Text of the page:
DID YOU READ

Winging through “Airplane!” on Blu-ray with Robert Hays

Winging through “Airplane!” on Blu-ray with Robert Hays (photo)

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One of the greatest movies of all-time is coming out on Blu-ray. What is it? It’s a polycarbonate disc that contains the digital files of a movie, but that’s not important right now.

What is important is the classic comedy “Airplane!” available on Blu-ray for the first time. To celebrate the occasion, we spoke with “Airplane!” star Robert Hays — Ted Striker himself — about working with writer/directors David and Jerry Zucker and Jim Abrahams, battling the late Leslie Nielsen’s infamous fart machine, and trying not to freak people out when they recognize him on airplanes. Disengage your autopilot, put down your copy of “Famous Jewish Sports Legends,” and enjoy.

How did you get the part? Did you audition?

Yeah, I did. My agency had a new agent and she had just come into the office. She called [“Airplane!” producer] Howard Koch, who she used to work with. They’d been all over the country having auditions, looking for Ted Striker, and they couldn’t find him. She called them up and said, “Hey, I’ve got your Ted Striker for you!”

They sent over a script; I actually read it on an airplane. Every single page had something on it that made me laugh. I met with them the next week and really liked them, they liked me. Then I read for them, and they liked my reading, and then I screen tested with Julie [Hagerty]. They really liked us and that was it.

I don’t know if people realize “Airplane!” is actually a very faithful — albeit much sillier — remake of a ’50s disaster movie called “Zero Hour!” The lead character is even named Ted Stryker. Did you watch that movie or study its Ted, Dana Andrews, before you played the part?

I didn’t really see it until after we’d made the film, but [the directors] had it queued up in their little trailer or their little hut if we were shooting on a soundstage. They had a video feed from the cameras, and the monitor was taped off so they could see just what was going to be on the film. So they would set it up so they could get the same angle and the same lighting for certain scenes.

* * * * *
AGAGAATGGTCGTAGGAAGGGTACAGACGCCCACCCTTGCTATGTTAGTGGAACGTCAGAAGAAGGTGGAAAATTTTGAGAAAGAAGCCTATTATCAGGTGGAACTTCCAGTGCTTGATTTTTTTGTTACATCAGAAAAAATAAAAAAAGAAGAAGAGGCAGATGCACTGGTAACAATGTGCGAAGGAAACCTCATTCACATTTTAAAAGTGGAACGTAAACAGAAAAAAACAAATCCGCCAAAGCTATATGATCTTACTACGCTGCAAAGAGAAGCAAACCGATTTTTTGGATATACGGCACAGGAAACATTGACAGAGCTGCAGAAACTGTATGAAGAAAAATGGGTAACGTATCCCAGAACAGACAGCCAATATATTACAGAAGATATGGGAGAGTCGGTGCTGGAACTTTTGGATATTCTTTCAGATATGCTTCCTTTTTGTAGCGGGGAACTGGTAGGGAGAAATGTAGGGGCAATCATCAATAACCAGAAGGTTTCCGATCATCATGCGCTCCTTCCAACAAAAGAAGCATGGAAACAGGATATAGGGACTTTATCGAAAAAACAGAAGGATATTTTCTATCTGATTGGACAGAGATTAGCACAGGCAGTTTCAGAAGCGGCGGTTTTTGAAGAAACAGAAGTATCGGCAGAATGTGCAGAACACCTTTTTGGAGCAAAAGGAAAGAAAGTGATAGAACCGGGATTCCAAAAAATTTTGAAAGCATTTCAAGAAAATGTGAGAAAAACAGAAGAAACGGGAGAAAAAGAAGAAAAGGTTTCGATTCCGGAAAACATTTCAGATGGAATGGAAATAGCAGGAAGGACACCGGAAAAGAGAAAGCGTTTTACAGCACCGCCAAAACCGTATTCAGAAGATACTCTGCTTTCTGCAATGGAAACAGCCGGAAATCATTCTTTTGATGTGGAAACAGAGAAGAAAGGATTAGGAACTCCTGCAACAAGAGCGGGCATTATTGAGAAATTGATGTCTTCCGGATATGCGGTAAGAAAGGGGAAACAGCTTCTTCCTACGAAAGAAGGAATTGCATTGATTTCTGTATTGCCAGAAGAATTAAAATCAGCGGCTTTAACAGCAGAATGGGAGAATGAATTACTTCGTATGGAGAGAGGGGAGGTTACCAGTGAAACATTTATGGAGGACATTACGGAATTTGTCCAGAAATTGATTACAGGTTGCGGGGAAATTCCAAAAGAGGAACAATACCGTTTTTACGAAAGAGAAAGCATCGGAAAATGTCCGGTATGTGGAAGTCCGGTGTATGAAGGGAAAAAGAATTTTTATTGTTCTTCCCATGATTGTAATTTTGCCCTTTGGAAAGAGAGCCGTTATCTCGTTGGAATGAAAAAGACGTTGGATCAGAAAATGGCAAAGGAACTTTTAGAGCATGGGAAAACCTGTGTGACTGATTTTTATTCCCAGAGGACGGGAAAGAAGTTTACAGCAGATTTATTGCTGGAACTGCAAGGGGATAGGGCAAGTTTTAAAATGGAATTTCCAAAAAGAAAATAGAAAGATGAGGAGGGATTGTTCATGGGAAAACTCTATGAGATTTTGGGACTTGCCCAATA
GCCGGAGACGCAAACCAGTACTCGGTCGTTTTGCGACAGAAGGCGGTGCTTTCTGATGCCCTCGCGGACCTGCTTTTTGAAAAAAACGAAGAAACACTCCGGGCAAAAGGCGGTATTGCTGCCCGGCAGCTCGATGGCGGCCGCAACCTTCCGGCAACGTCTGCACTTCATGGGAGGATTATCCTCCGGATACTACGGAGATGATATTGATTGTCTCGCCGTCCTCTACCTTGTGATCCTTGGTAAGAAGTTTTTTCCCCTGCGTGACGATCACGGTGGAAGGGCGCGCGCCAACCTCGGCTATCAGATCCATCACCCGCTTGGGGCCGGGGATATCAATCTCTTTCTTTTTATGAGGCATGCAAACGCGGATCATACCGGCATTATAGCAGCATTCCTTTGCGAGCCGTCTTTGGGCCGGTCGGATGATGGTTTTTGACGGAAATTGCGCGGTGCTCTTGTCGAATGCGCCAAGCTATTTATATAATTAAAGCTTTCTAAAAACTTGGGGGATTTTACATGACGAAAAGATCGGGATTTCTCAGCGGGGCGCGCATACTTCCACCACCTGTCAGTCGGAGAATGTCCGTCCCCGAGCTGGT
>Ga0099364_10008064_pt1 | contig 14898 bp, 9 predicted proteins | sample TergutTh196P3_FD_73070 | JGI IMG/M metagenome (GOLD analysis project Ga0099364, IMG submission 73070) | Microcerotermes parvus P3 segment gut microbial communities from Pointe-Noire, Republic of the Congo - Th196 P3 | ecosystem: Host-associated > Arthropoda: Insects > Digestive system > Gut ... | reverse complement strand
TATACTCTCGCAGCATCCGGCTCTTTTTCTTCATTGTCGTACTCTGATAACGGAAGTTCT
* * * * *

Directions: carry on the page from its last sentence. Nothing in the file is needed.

They were that focused on it looking authentic?

Well, just in certain things — the lighting and the camera angles. But they didn’t want me to see Dana Andrews, they didn’t want me mimicking him. Which is good; I wanted to have my own character. I just did it really seriously and really straight. That was one of the important ingredients of doing the film.

Did each of the three directors have their own responsibilities or did they all do everything?

They would all confer and then Jerry [Zucker] would speak to us. David [Zucker] and Jim [Abrahams] watched the monitor. Sometimes they would all talk, but usually it was just Jerry talking on the set with the crew and the actors.

Were they always in sync or were there occasionally disagreements over things?

If there were, I never saw them. It was like three bodies with one brain. They just were so in tune with what they were doing.

I’ve read that Leslie Nielsen liked to play pranks on his co-stars.

He wasn’t known for it at that point, but he had this little fart machine that he would have in his hand. So when I was in the cockpit with him and Laura Patterson and he said “Mr. Striker, can you land this plane?” when we shot my close-up, it was “Mr. Striker, [fart noise] can you [fart noise] land this [fart noise] plane?” Farting the whole time! That was the hardest day to keep a straight face. He was very funny.

I’m sure when people recognize you, they quote lines from the movie. I imagine you hear “Surely you can’t be serious!” a lot, but what’s your favorite line from the movie that you don’t often hear from fans?

Gosh, I don’t know. One time I was racing cars, and I flew to a track north of San Francisco, in Sonoma. I got to the airport, landed, and went to get my car. The girl behind the counter says “Are you Robert Hays? You were in ‘Airplane!”” And I said “Yup.” And she said “Oh my God, I love that film! My favorite scene was…” And I’m expecting the dance scene or “Surely…” or one of those. And she said “It’s when all the people come down the baggage claim chute and the luggage is sitting there waiting for them.” I said “Oh good!” but I’m thinking, “Gosh, what a strange choice.” So she went to the back to look for my paperwork and I turned around and leaned on the counter. I look over and I realize, that’s what she looks at all day long: the conveyor belt with all the luggage! So it all depends on who it is that you’re talking to.

Do people see you on airplanes and get nervous?